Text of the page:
INTERESTING THAT REPUBLICANS QUESTIONING COHEN ARE ALL ABOUT CHARACTER ASSASSINATION OF SOMEONE WHO’S CHARACTER HAS ALREADY BEEN ASSASSINATED. BUT NOT ONE, RPT NOT ONE DENIAL OR QUESTION OF MANY OF THE INSIDER COMMENTS CHOSEN MADE ABOUT THE PRESIDENT’S ILLEGAL AND UNETHICAL ACTIONS DURING THE CAMPAIGN AND AS PRESIDENT. NOT ONE QUESTION ABOUT MR. TRUMP. THEIR SILENCE ON That, THat, THAT IS DEAFENING.
Geoffrey Wright, lives in El Paso, Tx
This is really provocative stuff from a man on the scene in El Paso where the wall crisis was trumpeted by trump.~ FLS BLOGGER
By casual (non-scientific) observation, based on television and social media reports, not first-hand verification, it appears that the crowds at each of the rallies (Trump v. O’Rourke) were comparable in size.
Among my associates and friends, it is considered common knowledge that claims of a “crisis at the border” Are unfounded, on the American side at least. The border fence does seem to have had an effect in stopping petty crimes in El Paso by desperate people from the Mexican side from availing themselves of the personal property of Paseños (citizens of El Paso). Also the murder rates of the sister cities of El Paso and Juárez are noticeably different with Juárez having about 90 times more homocides than El Paso over the past 3 years despite having only about twice the population. El Paso has regularly ranked as one of the safest large cities in the US for several years running.
Its safety is actually not attributable to the fence but came about in the ‘90s when the border patrol incredibly began for the first time to station agents along the Rio Grande to discourage Mexicans from wading over the shallow river unimpeded. This was the “hold the line” policy of the local border patrol chief Silvestre Reyes who was later elected congressman from El Paso (and after several terms defeated by Beto O’Rourke). Prior to that time the policy had been not to enforce the border but to let everyone cross more or less freely and then try to pick up undocumented Mexican citizens off the streets of El Paso. The fence (wall) was installed later, and then further reinforced around 2006 under the George W Bush administration.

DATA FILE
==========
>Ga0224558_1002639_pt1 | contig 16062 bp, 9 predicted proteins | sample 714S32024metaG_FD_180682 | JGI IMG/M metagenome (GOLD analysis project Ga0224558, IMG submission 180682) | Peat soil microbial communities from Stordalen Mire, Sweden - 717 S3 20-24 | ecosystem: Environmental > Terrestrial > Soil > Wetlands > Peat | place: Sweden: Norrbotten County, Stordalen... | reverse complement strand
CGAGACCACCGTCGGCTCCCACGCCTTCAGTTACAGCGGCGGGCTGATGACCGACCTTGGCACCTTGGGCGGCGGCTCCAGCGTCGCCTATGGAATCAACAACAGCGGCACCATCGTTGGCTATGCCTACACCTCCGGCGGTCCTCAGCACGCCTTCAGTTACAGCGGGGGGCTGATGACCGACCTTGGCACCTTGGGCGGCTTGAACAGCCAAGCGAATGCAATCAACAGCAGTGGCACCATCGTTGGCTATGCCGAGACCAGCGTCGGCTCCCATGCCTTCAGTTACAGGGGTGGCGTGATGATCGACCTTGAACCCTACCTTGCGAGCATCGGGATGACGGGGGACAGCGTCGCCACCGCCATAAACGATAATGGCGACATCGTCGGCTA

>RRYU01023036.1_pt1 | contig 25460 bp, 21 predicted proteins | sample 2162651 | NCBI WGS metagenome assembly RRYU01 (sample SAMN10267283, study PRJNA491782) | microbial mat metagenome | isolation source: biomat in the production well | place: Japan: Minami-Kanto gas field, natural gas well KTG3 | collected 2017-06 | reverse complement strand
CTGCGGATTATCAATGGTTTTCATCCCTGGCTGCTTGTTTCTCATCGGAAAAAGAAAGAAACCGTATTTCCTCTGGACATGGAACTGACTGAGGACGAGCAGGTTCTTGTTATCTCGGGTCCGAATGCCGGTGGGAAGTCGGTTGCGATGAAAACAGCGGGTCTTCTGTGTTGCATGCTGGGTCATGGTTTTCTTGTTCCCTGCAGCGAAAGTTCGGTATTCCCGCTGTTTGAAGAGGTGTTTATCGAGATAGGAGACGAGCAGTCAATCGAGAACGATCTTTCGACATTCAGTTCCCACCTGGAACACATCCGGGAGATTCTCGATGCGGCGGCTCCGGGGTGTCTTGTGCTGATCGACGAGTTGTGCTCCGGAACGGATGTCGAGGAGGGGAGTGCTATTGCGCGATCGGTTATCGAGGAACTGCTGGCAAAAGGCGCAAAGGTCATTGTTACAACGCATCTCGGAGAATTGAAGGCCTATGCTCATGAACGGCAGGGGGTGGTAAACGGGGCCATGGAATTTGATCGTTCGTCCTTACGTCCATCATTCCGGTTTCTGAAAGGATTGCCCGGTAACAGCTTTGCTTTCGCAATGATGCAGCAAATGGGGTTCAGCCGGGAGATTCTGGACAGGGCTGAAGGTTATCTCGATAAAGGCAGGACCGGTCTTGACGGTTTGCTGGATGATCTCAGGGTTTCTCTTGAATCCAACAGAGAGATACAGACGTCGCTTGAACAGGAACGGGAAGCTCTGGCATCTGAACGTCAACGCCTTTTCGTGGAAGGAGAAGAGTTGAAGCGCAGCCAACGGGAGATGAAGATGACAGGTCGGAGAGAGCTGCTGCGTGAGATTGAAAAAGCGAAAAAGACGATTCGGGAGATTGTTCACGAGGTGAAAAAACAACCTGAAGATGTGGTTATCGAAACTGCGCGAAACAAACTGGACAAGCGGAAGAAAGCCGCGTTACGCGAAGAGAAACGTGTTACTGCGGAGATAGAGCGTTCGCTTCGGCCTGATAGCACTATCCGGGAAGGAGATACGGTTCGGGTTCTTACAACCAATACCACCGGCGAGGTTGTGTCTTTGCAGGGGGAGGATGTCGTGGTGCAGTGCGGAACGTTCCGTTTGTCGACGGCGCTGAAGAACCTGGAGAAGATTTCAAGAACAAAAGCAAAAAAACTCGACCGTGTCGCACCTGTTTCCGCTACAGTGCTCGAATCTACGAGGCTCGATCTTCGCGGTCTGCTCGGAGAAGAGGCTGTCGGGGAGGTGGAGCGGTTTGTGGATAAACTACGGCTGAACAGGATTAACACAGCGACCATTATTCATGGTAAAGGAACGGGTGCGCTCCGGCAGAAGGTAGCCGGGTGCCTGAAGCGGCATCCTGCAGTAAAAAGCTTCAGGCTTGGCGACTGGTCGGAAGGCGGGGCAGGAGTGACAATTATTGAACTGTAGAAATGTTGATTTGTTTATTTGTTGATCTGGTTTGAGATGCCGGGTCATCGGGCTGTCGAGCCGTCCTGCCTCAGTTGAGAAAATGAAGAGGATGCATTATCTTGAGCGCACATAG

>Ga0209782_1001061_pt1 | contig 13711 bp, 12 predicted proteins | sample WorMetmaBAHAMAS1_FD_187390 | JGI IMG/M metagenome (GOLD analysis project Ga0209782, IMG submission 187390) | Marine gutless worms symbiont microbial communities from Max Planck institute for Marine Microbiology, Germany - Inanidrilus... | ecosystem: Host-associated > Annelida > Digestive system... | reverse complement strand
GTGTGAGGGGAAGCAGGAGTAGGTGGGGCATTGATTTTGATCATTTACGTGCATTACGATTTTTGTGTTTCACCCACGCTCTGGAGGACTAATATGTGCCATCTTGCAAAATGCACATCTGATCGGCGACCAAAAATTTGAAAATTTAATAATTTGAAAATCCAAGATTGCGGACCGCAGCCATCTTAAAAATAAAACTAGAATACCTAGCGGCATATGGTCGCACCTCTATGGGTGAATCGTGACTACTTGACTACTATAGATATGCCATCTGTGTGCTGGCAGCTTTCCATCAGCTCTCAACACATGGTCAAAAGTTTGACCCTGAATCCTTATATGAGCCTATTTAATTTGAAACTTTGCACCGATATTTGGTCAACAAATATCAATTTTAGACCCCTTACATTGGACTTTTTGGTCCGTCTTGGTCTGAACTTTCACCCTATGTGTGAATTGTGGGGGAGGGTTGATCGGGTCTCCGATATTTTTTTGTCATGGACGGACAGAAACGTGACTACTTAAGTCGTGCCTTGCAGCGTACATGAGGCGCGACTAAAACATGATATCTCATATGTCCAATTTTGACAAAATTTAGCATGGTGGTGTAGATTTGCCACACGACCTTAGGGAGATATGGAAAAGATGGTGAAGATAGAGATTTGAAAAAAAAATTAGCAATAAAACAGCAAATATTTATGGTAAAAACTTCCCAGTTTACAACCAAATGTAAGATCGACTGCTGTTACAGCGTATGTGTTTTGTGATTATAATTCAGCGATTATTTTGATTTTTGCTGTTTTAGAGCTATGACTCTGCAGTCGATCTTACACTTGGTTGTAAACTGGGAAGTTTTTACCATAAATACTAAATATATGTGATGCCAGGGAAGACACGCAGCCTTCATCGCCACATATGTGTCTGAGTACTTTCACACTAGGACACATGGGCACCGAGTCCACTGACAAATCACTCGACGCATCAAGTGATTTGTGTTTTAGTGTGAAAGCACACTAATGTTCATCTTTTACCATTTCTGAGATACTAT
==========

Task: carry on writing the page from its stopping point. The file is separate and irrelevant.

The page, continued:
El Paso is overwhelmingly Hispanic with over 80% of Latin heritage. I have heard it said that 70% of El Pasoans speak Spanish at home. Most of our population is bi-lingual. It is a peaceful city of immigrants. Many of us are offended by the characterization of our peaceful borderland being crime-ridden. Nothing could be farther than the truth.
It is the case, however, that the cordial relationship between our sister cities Juárez/El Paso of my youth is gone forever. That went by the wayside largely due to NAFTA which drew thousands of rural poorly prepared Mexicans to Juárez factories looking for a better opportunity. They landed squarely on the US border, most with lack of education and with a ring-side seat to the land of opportunity.
Gone are the days when we El Pasoans could drive across the river for a fantastic lunch, dinner, or shopping. 911 magnified the separation. It can take up to two hours to cross the border now, depending on the hour and day.
As a resident of 60 years, I love living in El Paso. I only wish the sharing and conviviality we once enjoyed with our sister city of Ciudad Juárez were still possible.
Venezuela: Juan Guaidó says Venezuela opposition ‘has met military’